- - Sunday, March 24, 2019


By Abby Maslin

Dutton, $27.00, 306 page

Literature, like life, is full of surprises. The most inspiring book I have read in many a month begins with a brutal act of thuggery that nearly kills the narrator’s husband, and leaves him severely brain-damaged. Illness, injury and pain fill many of its pages. Much of the action takes place in hospital intensive care units, and a second major character, the narrator’s father, dies a long and wasting death. Yet “Love You Hard,” public school teacher Abby Maslin’s memoir describing all this sorrow, is a magnificently life-affirming true story.

It begins in Washington D.C. on a muggy August night in 2012. Abby’s husband, “TC” Maslin, a promising young energy consultant, is mugged on his way home to their Capitol Hill apartment after a Nationals game. Suddenly, the world of a successful young, happily married couple with an infant son is turned upside down. It was a particularly savage attack — TC’s skull had been smashed by a baseball bat — and it has left him physically and mentally wounded. Wounded but not defeated.

Blind in his right eye, his right arm paralyzed and his right leg only gradually restored to use, TC might have remained hopelessly crippled for the rest of his life. Through sheer guts and determination, he wills himself out of his hospital bed, out of his wheelchair and, ultimately, is able to walk again without the aid of a cane.

Even more heroic is his dogged and ultimately successful struggle to regain his ability to talk and read. He could never have come back from the verbally dead without the help of a series of dedicated health professionals, but it his own single-minded determination — and that of his wife Abby — that make it possible for him to succeed.

Abby’s teaching experience working with elementary school children, some of them troubled, proves invaluable in her new role as care giver and therapist. Once she realizes that she can never restore her husband, herself and their way of life to exactly what they had been before that horrible night, she sets about rebuilding a new TC and a new life with the material at hand. In the process she also builds a new self.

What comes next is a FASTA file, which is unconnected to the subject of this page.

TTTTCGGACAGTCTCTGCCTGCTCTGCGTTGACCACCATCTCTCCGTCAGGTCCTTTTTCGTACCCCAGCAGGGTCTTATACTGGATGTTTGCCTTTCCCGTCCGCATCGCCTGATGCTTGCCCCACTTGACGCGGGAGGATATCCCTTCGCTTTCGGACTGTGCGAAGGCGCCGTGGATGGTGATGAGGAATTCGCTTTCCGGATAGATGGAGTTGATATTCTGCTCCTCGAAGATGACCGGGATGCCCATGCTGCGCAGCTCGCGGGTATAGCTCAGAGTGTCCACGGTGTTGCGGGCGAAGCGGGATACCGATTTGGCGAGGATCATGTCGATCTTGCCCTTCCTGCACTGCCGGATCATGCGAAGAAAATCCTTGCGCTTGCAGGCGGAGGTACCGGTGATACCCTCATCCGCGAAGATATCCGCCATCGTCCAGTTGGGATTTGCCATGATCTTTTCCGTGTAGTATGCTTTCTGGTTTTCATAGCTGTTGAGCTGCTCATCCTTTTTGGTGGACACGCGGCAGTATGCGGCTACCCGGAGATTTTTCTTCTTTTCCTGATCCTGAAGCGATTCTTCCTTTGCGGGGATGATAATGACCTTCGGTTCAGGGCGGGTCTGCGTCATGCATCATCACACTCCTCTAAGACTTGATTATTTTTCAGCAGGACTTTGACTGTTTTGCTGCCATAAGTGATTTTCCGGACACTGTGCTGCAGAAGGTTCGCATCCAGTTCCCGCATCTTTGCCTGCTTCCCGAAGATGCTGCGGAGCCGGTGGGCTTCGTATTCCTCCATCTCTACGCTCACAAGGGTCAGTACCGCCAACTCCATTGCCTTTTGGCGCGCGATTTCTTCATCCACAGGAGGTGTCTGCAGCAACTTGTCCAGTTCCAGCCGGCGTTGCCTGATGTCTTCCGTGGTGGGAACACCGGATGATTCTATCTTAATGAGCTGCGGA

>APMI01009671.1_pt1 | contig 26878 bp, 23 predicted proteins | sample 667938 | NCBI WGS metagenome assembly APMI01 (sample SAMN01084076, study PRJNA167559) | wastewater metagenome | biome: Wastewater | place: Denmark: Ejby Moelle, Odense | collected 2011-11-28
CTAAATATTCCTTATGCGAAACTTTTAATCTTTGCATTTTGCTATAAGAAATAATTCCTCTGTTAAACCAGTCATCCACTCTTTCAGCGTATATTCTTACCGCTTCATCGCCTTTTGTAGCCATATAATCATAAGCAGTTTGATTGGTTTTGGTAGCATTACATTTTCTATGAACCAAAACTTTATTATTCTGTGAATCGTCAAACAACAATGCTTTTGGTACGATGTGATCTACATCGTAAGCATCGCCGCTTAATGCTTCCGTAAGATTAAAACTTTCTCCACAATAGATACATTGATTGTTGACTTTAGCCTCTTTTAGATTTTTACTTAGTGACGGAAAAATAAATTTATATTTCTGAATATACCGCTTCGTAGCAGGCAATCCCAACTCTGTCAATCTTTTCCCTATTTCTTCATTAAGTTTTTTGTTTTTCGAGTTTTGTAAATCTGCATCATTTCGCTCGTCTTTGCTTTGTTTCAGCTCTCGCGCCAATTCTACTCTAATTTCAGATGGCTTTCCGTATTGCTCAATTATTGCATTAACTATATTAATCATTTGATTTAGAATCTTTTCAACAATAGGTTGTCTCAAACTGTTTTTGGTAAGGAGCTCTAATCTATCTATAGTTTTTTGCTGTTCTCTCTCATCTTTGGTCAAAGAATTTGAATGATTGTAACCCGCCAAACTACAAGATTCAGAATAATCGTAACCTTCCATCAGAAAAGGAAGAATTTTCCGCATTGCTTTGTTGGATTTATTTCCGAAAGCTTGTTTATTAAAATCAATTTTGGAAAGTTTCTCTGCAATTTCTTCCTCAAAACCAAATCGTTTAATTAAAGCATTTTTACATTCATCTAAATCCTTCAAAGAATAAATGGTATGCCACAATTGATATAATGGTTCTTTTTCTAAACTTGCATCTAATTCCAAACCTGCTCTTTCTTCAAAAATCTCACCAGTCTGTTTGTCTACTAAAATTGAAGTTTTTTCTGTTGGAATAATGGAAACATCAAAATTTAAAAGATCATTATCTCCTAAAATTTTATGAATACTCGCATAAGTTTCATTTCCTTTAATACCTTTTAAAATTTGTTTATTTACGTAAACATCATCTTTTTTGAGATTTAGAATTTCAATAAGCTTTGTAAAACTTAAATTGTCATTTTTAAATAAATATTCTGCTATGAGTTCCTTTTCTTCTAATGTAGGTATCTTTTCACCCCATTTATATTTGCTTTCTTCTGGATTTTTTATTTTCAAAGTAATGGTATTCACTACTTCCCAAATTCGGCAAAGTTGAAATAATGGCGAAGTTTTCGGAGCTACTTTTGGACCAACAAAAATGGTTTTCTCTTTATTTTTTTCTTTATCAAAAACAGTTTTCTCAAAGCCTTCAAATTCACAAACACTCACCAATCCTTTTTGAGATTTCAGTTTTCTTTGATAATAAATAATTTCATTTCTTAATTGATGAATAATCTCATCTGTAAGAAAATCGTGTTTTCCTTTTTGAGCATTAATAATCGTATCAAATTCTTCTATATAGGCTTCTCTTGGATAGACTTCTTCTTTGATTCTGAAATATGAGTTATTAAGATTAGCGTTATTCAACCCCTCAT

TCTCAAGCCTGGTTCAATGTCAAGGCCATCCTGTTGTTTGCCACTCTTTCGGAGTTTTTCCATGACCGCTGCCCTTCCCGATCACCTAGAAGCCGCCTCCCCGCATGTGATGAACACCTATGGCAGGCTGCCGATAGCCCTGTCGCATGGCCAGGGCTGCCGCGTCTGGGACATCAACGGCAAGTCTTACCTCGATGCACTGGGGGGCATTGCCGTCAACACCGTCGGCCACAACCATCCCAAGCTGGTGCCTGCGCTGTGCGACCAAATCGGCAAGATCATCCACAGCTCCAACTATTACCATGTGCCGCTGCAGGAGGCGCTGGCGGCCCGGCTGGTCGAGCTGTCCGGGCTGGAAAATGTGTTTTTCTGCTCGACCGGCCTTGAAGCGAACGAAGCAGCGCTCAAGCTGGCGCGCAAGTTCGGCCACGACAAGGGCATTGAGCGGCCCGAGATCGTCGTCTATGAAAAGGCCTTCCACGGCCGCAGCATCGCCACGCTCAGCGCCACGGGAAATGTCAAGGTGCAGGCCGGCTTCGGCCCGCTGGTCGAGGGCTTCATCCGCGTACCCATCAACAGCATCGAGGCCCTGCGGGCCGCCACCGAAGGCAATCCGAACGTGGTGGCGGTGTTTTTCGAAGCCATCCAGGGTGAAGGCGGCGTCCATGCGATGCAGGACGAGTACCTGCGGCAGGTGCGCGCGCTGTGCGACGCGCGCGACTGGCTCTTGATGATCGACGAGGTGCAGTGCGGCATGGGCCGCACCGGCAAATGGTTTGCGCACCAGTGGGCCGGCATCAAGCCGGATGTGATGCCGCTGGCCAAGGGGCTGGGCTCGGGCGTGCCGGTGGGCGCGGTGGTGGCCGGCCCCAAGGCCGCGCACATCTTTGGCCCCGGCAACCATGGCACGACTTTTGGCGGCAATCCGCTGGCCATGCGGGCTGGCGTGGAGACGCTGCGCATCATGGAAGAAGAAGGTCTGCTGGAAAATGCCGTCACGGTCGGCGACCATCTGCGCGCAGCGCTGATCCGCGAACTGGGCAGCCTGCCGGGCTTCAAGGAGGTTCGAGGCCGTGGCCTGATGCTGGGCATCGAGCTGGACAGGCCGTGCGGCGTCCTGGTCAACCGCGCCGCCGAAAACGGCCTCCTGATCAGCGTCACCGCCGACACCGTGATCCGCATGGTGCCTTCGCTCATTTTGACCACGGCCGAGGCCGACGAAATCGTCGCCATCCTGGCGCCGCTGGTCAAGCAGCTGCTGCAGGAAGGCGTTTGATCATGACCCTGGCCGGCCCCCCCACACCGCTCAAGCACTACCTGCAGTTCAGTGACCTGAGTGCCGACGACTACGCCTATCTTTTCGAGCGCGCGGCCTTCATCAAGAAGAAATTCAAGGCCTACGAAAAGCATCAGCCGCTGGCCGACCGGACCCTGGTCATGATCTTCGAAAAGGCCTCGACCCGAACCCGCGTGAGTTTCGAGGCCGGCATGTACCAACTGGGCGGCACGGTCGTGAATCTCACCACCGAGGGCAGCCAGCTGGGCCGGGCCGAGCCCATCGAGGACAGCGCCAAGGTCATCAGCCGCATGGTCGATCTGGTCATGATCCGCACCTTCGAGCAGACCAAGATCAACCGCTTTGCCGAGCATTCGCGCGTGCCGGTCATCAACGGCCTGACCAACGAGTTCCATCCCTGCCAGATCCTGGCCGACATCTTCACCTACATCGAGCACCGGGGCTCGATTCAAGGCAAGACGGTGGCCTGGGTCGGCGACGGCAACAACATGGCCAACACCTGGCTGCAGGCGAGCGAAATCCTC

In some ways, her individual experience is not unlike that of many military wives who have seen their husbands return from war physically maimed and mentally damaged. Things can never be exactly as they were before the war, but a new life can be built on the foundations of the old one with patience, determination and love. The help of family, friends and community all play a part, but the core dynamic is the willingness of man and wife — victim and care giver — to stick together and stick it out.

There are two other crucial factors that Abby Maslin describes in some detail: Faith and the incredible recuperative powers of the human brain. Some scientists refer to the latter as “neuroplasticity,” the capacity of even a severely damaged brain to change and evolve, to find new ways of re-accessing or re-stocking lost knowledge and lost physical function. One of many milestones is TC’s regaining the ability to dream:

“In the middle of the night, he bolts upright and scrambles for the journal next to his bed. ‘The words!’ he says one night, gasping. ‘The words are coming back!’ He describes his dream: words falling from the sky and lining up on top of one another. People’s names suddenly flooding into consciousness. Fearful that his rediscoveries might slip away, he clamors for his journal, scribbling down every word he can remember.”

“Moments like these are magical and powerful,” Abby adds, “as if his recovery has been granted an infusion of divinity.”

Of course, all is not sweetness and light. There are plenty of bursts of anger, resentment and despair as these two strong, good people — and those who love them — struggle on the road to recovery. Recovery and discovery. “At first I thought I needed the old TC to be happy again. Then I understood I must embrace a new one. And finally I am seeing another piece to this puzzle — that marriage is not the successful melding of two individual lives. It’s two successful, individual lives choosing partnership with each other. If I am not whole, we can’t be either.”

By book’s end, we have witnessed the birth of a new TC and a new Abby sharing a new love, including the birth of a second child, a daughter. “Impermanence is the only rule the universe abides by,” Abby concludes. “Things will be broken. They will also be put back together.”

• Aram Bakshian Jr., a former aide to Presidents Nixon, Ford and Reagan, has written widely on politics, history, gastronomy and the arts.

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